Minutes into the Q&A and still no questions from the young audience, only excited buzzing and turuan--until a man stood up, introduced himself as a member of the press, and asked the lead performers--Eula Valdes as Blanche DuBois, Neil Ryan Sese as Stanley Kowalski, Meryl Soriano as Stella--what their individual experiences were like in making the play.
Eula said playing Blanche and acting onstage were way, way different from what she's used to doing on film and TV, so she didn't pass up the chance when offered the role, and won't hesitate to do it again if asked. (Hint of a rerun?) Neil and Meryl and the other cast members added that the task was made easier because, during rehearsals, the ensemble worked as a team, there was no division between celebrity and ordinary theater actor, the fidelity was to the material, etc.
Any other questions?, prodded Floy. Going once, twice...
Finally--a student motioning for a microphone. His question: What can we learn from this play?
Big applause and cries of “Yes!” from the kids. Obviously, this was what they were waiting for--a neat, easily digestible summation of what they'd just seen that they could then quote, repeat or echo in their required reaction papers come school day. Why crack their heads trying to decode what all the play was about when here were people who could, just maybe, do it for them?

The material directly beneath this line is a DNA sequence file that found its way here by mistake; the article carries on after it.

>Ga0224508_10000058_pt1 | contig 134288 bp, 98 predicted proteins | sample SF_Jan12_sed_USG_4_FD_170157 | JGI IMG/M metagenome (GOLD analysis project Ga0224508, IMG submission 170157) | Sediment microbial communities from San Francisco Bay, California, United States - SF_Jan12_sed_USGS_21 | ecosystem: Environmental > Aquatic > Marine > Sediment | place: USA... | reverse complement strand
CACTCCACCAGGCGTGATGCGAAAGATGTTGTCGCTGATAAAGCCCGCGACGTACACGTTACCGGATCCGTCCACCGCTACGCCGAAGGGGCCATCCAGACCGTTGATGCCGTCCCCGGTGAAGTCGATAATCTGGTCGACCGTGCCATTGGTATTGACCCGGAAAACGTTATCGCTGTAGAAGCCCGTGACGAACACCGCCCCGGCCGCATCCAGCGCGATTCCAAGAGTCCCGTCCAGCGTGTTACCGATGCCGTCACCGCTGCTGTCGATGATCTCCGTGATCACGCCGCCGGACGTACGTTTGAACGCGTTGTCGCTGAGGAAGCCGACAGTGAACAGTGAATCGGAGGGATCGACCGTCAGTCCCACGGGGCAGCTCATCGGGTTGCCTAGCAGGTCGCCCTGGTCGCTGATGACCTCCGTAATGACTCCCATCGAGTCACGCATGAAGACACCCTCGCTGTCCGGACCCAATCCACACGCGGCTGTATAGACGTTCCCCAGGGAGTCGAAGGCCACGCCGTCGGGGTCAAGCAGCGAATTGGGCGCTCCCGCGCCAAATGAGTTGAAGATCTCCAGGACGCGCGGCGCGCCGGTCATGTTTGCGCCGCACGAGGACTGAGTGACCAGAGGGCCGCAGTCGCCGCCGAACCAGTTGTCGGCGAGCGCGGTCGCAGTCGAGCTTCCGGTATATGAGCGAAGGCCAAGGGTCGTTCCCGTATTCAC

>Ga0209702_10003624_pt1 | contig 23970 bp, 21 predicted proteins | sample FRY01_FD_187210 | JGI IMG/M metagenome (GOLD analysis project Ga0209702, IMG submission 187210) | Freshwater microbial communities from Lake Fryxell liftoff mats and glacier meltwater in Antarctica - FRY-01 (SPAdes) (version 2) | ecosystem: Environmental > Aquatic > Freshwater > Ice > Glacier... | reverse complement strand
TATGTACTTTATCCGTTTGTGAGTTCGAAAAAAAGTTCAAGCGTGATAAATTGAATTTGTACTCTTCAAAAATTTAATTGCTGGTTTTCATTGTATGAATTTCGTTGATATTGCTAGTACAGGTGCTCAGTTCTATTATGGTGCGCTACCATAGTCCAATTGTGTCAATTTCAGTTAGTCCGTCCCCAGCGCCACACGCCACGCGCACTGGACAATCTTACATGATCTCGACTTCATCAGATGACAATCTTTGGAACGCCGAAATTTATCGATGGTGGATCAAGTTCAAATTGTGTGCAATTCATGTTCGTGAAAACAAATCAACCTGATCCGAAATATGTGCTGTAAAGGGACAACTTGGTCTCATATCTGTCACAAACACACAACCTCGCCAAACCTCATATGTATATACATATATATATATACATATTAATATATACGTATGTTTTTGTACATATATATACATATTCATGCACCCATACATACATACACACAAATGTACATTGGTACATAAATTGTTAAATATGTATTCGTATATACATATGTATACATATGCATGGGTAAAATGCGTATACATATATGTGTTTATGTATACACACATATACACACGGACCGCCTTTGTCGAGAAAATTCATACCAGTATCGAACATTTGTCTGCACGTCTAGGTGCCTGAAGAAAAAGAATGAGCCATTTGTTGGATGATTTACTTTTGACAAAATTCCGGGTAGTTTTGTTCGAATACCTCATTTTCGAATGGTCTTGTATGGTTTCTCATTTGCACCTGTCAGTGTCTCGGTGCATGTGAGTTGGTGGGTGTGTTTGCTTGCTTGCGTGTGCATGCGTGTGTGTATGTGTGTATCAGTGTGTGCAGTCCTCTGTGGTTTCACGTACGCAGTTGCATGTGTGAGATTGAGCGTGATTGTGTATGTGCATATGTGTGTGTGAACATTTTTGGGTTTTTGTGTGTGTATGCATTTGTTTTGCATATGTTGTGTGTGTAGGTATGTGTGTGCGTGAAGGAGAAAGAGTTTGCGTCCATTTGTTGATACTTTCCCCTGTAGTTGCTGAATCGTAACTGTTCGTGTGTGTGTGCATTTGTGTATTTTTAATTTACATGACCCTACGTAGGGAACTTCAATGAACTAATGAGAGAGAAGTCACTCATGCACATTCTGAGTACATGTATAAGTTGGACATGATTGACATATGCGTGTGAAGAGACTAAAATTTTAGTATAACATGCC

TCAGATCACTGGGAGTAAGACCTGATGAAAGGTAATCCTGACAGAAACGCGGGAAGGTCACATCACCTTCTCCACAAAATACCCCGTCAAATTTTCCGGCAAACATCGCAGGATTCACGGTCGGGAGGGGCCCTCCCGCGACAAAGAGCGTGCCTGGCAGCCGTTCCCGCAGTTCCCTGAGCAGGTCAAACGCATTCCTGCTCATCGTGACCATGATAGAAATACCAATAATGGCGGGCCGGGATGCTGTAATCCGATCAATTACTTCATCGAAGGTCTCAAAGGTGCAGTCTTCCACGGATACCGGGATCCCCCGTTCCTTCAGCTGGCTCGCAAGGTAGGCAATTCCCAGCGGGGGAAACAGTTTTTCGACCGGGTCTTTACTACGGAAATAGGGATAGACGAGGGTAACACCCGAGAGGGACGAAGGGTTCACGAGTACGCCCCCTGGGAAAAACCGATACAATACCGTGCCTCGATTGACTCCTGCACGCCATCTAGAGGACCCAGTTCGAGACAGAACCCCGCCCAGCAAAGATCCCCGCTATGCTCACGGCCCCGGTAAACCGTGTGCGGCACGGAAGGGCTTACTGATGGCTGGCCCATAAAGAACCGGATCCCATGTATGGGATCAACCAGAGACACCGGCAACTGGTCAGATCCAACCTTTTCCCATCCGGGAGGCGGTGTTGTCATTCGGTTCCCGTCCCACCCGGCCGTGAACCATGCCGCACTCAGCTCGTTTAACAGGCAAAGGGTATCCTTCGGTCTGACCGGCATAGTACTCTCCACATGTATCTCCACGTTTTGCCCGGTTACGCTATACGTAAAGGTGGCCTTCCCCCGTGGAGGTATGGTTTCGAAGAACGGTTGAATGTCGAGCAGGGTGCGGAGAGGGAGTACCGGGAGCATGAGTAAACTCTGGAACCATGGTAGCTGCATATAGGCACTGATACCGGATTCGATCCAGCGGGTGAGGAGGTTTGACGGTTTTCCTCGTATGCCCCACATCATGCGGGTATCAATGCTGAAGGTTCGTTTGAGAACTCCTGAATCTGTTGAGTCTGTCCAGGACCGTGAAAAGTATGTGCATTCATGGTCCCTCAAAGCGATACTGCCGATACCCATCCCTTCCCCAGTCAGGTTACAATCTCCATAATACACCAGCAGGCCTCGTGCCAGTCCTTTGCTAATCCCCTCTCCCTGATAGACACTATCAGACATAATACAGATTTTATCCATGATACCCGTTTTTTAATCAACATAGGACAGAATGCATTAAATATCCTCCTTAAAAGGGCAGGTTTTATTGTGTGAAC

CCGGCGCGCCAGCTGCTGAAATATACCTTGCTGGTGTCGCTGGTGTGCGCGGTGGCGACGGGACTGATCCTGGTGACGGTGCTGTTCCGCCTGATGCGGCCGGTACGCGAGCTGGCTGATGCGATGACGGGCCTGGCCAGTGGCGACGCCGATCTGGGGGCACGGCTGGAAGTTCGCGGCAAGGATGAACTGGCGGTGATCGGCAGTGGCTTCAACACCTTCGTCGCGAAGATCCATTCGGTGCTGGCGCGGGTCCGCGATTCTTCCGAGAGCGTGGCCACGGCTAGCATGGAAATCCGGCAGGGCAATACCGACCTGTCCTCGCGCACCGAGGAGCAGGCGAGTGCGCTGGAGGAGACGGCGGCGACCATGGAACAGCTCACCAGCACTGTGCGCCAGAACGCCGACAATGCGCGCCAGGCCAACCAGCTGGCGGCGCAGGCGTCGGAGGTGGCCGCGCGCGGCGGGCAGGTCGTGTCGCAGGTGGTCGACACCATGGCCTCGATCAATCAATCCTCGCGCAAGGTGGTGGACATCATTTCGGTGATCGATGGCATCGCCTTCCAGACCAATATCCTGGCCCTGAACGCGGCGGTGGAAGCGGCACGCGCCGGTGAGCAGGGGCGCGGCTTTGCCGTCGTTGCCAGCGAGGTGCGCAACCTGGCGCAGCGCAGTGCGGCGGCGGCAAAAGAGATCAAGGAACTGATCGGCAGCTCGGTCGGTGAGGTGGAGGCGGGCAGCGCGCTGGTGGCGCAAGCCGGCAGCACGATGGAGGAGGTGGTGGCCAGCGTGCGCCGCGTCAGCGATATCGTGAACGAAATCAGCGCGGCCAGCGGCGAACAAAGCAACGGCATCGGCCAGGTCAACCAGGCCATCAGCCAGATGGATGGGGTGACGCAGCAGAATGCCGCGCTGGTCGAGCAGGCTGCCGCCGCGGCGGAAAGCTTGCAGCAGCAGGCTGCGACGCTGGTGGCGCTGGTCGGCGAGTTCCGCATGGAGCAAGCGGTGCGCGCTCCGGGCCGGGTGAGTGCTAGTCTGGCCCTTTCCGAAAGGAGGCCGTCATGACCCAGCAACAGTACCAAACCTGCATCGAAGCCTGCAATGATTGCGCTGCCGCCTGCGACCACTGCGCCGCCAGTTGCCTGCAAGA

They didn't reckon with Eula, who took the mic and... turned the tables on them: “Di ba we should we be the one to ask you that question? What have you learned? Since prinesent na namin e,” she said, very sweetly.
Laughter, then more applause--louder this time, the kids enjoying the spectacle of seeing one of their own outwitted and now squirming before the microphone. Egged on to answer the challenge, the boy gathered up enough courage, took to the stage and said, haltingly and breathlessly, “Ang natutunan ko dito ay dapat maging totoo sa sarili, 'wag itago kung ano ka talaga.”
An A for him for guts and effort. Whether that's the real point being imparted by Streetcar/Flores is debatable, but at least he arrived at it by his own wits--an important reminder that was underlined by Eula's gentle but instructive pushback, and one that hopefully struck a chord with more than a few of the students: They shouldn't expect to be spoon-fed; they have to start thinking on their own.